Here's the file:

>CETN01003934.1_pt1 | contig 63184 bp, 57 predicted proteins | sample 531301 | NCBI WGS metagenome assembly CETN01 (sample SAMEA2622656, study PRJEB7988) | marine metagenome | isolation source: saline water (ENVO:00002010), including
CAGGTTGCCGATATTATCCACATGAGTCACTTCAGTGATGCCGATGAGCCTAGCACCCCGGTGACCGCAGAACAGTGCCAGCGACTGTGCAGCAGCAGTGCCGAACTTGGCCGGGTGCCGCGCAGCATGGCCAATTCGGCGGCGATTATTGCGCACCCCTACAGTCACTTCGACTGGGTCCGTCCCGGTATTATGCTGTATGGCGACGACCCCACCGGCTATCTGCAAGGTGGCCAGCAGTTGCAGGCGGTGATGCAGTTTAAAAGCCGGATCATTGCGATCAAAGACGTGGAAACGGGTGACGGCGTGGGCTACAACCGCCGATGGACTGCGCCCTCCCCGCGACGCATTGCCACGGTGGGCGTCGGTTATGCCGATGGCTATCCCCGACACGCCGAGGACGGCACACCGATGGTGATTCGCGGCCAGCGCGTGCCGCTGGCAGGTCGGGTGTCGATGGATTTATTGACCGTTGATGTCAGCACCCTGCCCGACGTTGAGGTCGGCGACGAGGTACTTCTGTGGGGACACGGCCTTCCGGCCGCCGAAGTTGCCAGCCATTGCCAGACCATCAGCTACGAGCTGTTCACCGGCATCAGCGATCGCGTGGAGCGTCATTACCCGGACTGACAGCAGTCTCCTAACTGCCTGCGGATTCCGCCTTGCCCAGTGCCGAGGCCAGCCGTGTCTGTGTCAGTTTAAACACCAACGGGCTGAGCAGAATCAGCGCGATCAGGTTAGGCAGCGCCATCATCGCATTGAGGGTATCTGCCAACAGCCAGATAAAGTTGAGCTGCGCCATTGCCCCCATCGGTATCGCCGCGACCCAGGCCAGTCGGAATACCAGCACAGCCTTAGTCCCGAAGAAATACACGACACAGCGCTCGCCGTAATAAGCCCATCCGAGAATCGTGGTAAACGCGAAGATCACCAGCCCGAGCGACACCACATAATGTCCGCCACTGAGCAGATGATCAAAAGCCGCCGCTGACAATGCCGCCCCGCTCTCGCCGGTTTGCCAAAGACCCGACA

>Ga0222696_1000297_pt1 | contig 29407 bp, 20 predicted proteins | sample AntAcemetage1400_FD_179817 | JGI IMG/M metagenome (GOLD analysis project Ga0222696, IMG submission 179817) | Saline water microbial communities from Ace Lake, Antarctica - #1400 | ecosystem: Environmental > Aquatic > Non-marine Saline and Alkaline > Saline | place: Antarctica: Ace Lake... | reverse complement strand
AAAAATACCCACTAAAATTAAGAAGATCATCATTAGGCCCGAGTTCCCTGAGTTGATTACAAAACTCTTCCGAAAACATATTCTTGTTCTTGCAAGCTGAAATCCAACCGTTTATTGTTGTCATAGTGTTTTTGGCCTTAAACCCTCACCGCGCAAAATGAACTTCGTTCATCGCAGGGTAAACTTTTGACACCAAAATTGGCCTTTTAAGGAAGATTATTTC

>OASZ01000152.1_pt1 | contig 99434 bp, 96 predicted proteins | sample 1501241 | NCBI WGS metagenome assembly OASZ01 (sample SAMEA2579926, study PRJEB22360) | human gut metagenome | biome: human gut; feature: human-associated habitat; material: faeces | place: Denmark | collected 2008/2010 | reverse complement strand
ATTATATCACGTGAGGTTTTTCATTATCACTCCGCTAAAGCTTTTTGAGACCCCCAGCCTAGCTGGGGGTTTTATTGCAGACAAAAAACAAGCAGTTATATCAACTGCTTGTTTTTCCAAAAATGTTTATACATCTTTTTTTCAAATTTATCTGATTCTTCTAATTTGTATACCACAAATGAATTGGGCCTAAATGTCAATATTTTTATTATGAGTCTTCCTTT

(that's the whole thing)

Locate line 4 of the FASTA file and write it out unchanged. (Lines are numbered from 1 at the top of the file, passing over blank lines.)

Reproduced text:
AAAAATACCCACTAAAATTAAGAAGATCATCATTAGGCCCGAGTTCCCTGAGTTGATTACAAAACTCTTCCGAAAACATATTCTTGTTCTTGCAAGCTGAAATCCAACCGTTTATTGTTGTCATAGTGTTTTTGGCCTTAAACCCTCACCGCGCAAAATGAACTTCGTTCATCGCAGGGTAAACTTTTGACACCAAAATTGGCCTTTTAAGGAAGATTATTTC